I can remember the exact moment when I’d learned of the passing of Dave Mirra. I had just finished my shift at Ray’s MTB and made my way to the bowl deck to take my daily laps before heading home, when my phone began buzzing in my pocket. “Is this Mirra shit a joke?” was one of the first texts I saw; not knowing what my friend was talking about, I made my way to Twitter and quickly figured out what the inquiry meant. Any desire to actually ride that day quickly left my body as the news ran through my mind – one of the most legendary riders of all time, someone who was such a big part of the BMX world during my adolescent years figuring out how to ride, whose video games I’d played for hundreds of hours, whose Meganuke sprocket was the first aftermarket part I’d bolted onto my first Hoffman complete, who I’d watched ride in complete amazement at my first BMX contest in Long Island in 1999 and shared beers with at an FBM Christmas party years later, had taken his own life. I was in shock. It didn’t take long for tributes throughout the BMX world to start rolling in, and one I immediately took part in was painting my pedals gold. While Dave’s last brand, Mirraco, wasn’t really in much of a functioning state, it seemed almost a given that the brand that helped make him the name that he was, Haro, would eventually pay tribute to their greatest team rider of all time. Just past the first anniversary of his death, the ultimate tribute is finally making its way to consumers, with the release of the 2018 Haro Dave Mirra Tribute Pro Model.
Based off of his legendary 2000 Haro pro model, which graced the cover of his first video game and was released the year that he pulled the first double backflip in X-Games history, the Mirra Tribute bike takes the gorgeous candy red & chrome colorway of the original and slaps it on a modern machine worthy of the comeback Dave was rumored to be working on prior to his passing. If you’re aware of the history of Haro’s manager John Buultjens, known throughout the cycling industry as the worlds #1 Haro historian, it’s no surprise to see the detail that went into creating this bike. Not only is the paint the main throwback, but no Mirra tribute would be complete without the infamous fat white padded seat, which helped to usher in cushier saddles to the BMX world. There are plenty of other signature touches as well – chainstay-mounted brakes, a modern mini Meganuke sprocket, whitewall tires and chrome rims. Like other Haro throwback models, this bike is more than just a pretty ride – it’s designed to be ridden as hard as any other bike in their lineup. Full 4130 chromoly construction throughout, 8.75″ bars, ramp-friendly 2.4″ La Mesa tires and weighing in at 26lbs, no one would bat an eye if you showed up on your local vert ramp ready to drop in on this thing.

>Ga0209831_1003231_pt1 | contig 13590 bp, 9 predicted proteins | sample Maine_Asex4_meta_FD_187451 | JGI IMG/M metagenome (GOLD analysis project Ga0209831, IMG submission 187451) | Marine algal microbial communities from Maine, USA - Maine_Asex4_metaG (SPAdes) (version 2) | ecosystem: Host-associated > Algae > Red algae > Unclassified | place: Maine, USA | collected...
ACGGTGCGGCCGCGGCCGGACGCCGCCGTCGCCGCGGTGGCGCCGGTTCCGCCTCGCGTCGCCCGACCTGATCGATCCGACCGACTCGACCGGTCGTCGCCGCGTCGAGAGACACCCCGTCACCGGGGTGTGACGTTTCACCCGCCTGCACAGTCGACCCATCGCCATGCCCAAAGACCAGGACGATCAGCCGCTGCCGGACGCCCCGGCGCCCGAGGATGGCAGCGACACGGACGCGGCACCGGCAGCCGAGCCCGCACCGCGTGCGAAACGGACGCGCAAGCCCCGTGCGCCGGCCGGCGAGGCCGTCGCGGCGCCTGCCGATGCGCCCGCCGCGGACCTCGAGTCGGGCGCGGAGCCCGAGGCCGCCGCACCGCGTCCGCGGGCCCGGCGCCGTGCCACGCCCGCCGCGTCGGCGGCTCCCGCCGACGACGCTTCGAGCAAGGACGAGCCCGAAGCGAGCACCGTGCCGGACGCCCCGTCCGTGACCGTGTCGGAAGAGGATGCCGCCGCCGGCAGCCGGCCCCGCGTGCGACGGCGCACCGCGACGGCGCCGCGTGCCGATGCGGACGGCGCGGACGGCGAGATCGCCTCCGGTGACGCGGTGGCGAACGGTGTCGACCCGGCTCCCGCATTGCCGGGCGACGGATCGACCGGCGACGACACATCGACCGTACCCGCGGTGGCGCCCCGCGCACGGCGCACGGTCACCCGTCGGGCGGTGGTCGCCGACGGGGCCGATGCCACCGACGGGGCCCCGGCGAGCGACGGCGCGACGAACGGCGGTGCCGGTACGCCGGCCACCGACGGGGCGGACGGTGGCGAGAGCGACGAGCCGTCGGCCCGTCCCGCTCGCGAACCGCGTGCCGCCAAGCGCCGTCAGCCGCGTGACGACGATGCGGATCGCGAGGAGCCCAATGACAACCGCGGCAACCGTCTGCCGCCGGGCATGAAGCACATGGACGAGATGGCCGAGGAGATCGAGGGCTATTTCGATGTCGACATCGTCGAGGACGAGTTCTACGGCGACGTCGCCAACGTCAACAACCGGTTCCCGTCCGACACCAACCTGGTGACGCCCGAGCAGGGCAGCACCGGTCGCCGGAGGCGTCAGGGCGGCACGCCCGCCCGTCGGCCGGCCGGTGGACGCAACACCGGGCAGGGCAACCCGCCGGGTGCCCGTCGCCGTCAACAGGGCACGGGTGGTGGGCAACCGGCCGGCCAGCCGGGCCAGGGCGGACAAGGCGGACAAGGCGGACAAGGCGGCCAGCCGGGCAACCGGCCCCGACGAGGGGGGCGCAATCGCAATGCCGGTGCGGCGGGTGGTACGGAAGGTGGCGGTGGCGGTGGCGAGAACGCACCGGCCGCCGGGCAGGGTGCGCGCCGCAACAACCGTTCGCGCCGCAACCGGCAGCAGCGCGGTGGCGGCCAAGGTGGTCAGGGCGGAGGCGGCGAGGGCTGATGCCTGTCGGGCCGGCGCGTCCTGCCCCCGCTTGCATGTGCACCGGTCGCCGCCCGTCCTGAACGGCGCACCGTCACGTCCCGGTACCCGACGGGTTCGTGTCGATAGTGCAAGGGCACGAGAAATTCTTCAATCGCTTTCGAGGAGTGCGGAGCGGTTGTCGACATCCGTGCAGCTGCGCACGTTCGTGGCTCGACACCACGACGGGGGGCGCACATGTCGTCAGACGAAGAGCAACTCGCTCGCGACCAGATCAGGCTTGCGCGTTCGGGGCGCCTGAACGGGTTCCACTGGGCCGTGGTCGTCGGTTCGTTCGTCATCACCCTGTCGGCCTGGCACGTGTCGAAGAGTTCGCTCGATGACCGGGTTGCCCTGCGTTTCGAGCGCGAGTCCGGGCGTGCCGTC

Much like the rest of Haro’s Lineage line, the Haro 2018 Dave Mirra Tribute Pro Model can be yours by hitting up your dealer now to place a $100 deposit in anticipation of its July arrival date. If you don’t want to pay inflated eBay prices after the fact, get your deposit in now to guarantee you’ll only pay $799 when it his the shores of the United States, as I’m sure that this will sell out as soon as possible. One last detail that can’t be forgotten – a large portion of each sale will be going directly to Dave’s family, so if you needed any more inspiration to get one of these on the first go, there you have it. For more information on the Mirra complete and the rest of the Haro line, be sure to make your way to HaroBikes.com/BMX, and be sure to keep tabs on what the team is doing on Instagram @harobmx.